rblock = requests.get('http://ipdeny.com/ipblocks/'+link)
    blocks = rblock.text.split()
    for block in blocks:
        c.execute('INSERT INTO blocks (country,code,block) VALUES (?,?,?)',(country,code,block))
    conn.commit()
    print('\r{0}/{1} complete'.format((i+1),len(rows)),end='',flush=True)
print('\nCommitting changes and exiting . . .')
conn.commit()
conn.close()
quit()

(Command-Line Ninja) #6

This is amazing! Have you seen my geo2ip project? That could be baller for this. I’m reading them from CSVs and never got round to populating a sqlite db with them. You should put this on github and make it a module.


#8

Here a script from a friend that can help to find CIDR Range

[code]#!/usr/bin/env python

Country to Network CIDR Range Grabber

By: Hood3dRob1n

import math, optparse, os, sys, urllib
from colorama import Style, Fore # sudo pip install colorama

Establish Home Dir

HOME = os.path.dirname(os.path.abspath(file)) + “/”

Colors on Windows, idk if this really works or not?

if os.name == ‘nt’ or sys.platform.startswith(‘win’): colorama.init()

Some Simple Print functions

def caution( msg ): print Style.BRIGHT + Fore.YELLOW + “[” + Fore.WHITE + “" + Fore.YELLOW + "] " + Fore.WHITE + str( msg ) + Fore.RESET
def good( msg ): print Style.BRIGHT + Fore.GREEN + “[” + Fore.WHITE + "
” + Fore.GREEN + "] " + Fore.WHITE + str( msg ) + Fore.RESET
def status( msg ): print Style.BRIGHT + Fore.BLUE + “[” + Fore.WHITE + “*” + Fore.BLUE + "] " + Fore.WHITE + str( msg ) + Fore.RESET
def error( msg ): print Style.BRIGHT + Fore.RED + “[” + Fore.WHITE + “ERROR” + Fore.RED + "] " + Fore.WHITE + str( msg ) + Fore.RESET
def print_line( msg ): print Style.BRIGHT + Fore.WHITE + str( msg ) + Fore.RESET

def banner():
""“0x1337 Banner”""
cls()
print Style.BRIGHT + Fore.BLUE + “\nCountry to Network CIDR Range Grabber\nBy” + Fore.WHITE + “: Hood3dRob1n\n” + Fore.RESET

def cls():
""“Clear”""
if os.name == ‘nt’ or sys.platform.startswith(‘win’): os.system(‘cls’)
else: os.system(‘clear’)

def country_to_cidr(ccode):
""“
Fetches the latest Country IP Allocations from RIPE Database
This link is updated daily so should be decent source for some time :slight_smile:
Full list is filtered by requested country code
Returns list array of the matching CIDR ranges for said country code
”"“
cidr_range=[]
opener = urllib.FancyURLopener()
f = opener.open(“ftp://ftp.ripe.net/pub/stats/ripencc/delegated-ripencc-latest”)
lines=f.readlines()
for line in lines:
if ((‘ipv4’ in line) & (country_code.upper() in line)) :
s=line.split(”|")
net=s[3]
cidr=float(s[4])
cidr_range.append("%s/%d" % (net,(32-math.log(cidr,2))))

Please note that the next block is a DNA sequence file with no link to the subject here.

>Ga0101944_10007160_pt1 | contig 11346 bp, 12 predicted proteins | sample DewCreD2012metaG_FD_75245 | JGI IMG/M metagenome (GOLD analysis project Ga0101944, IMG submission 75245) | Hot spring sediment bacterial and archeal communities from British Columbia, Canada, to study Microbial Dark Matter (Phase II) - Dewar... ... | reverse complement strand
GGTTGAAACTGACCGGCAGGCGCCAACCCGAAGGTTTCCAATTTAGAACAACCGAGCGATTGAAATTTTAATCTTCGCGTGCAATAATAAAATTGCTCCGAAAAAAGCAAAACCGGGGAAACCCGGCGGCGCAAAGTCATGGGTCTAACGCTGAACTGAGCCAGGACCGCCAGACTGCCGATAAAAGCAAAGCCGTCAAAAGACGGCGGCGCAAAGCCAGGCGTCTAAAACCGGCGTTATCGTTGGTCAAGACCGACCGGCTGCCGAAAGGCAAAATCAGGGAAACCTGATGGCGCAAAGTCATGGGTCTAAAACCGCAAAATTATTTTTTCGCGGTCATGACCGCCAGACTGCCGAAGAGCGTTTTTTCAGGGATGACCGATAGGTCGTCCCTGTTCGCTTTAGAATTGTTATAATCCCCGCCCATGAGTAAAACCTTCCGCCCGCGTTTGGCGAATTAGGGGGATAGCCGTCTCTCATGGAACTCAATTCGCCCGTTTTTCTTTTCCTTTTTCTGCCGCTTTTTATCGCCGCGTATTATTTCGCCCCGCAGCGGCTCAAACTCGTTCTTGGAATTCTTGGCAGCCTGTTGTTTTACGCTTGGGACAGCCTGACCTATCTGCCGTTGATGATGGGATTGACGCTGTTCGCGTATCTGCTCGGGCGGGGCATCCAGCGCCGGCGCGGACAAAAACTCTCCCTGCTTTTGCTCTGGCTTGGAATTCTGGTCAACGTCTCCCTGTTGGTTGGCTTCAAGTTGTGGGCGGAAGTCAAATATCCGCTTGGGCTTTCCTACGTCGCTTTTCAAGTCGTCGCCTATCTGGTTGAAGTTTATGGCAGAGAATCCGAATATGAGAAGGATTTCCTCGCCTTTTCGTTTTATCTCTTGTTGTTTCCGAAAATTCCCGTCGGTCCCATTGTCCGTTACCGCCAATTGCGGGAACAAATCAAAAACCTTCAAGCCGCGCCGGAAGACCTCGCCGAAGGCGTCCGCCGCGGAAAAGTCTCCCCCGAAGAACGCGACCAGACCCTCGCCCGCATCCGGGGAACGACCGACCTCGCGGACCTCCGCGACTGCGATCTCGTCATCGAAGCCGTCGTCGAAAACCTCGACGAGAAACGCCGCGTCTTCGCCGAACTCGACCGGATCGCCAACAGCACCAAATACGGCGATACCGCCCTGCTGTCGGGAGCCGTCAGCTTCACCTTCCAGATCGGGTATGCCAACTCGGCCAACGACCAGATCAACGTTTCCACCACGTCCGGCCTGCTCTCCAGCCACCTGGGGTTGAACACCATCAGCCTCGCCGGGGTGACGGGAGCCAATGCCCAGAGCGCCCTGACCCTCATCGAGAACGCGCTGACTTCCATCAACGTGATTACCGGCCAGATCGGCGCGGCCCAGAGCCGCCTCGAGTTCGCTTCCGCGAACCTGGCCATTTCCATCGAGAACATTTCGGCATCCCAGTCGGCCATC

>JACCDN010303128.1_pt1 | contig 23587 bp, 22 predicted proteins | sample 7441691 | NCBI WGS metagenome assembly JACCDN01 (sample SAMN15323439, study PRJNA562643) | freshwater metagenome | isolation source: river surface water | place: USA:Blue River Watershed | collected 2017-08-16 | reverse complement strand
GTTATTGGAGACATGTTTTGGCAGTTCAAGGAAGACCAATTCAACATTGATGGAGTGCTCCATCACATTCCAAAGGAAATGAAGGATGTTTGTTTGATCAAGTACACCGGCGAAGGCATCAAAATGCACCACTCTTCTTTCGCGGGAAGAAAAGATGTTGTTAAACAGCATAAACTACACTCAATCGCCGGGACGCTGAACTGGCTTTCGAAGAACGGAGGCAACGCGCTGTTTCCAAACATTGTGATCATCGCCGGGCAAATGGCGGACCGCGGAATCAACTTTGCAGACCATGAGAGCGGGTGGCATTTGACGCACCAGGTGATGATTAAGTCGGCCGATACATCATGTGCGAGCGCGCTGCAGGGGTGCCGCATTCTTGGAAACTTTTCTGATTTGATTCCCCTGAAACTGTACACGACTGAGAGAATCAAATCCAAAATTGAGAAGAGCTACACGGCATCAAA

if verbose: good("%s/%d" % (net,(32-math.log(cidr,2))))
return cidr_range

Parse Arguments/Options

parser = optparse.OptionParser(banner(), version="%prog v0.02a")
parser.add_option("-c", “–country-code”, dest=“code”, default=None, type=“string”, help=“Two Letter Country Code to find CIDR Range for”)
parser.add_option("-v", action=“count”, default=0, dest=“verbose”, help=“Enable Verbose Output”)
(options, args) = parser.parse_args()

Make sure we got arguments

args = sys.argv[1:]
if not args:
parser.print_help()
sys.exit()

if options.code == None:
print ’ '
error(“Missing Argument: --country-code\n”)
sys.exit()

country_code = options.code.upper()
verbose=options.verbose
RESULTSDIR = HOME + "CIDR/"
if not os.path.isfile(RESULTSDIR) and not os.path.isdir(RESULTSDIR):
os.umask(0)
os.mkdir(RESULTSDIR, 0770)

def main():
try:
status(“Fetching CIDR list for: %s” % country_code)
cidr_range = country_to_cidr(country_code)
if len(cidr_range) > 0:
fh=open(RESULTSDIR+country_code+’_ranges.txt’, ‘w+’)
for i in cidr_range:
fh.write(i+"\n")
fh.close()
print
good(“CIDR Ranges for %s saved to: %s\n\n” % (country_code, RESULTSDIR+country_code+’_ranges.txt’))
else:
error(“No CIDR Results Returned!”)
error(“Check country code and try again or follow up manuall…\n\n”)
except KeyboardInterrupt:
error("[WARNING] CTRL+C Detected, Shutting Down…\n\n")
sys.exit()

if name == ‘main’:
main()[/code]


#9

Hi @Raw-x,

Thanks for the share.

With all my respect, the ORfinder purpose is far from just retrieving CIDR and IP adresses. Moreover, your script doesn’t represent, in any way, an enhancement of the tool mentioned above.

Unrelevant necrobumping, for any articles posted on 0x00sec, is wisely discourage.

Thanks for your comprehension.

Best,
Nitrax


#10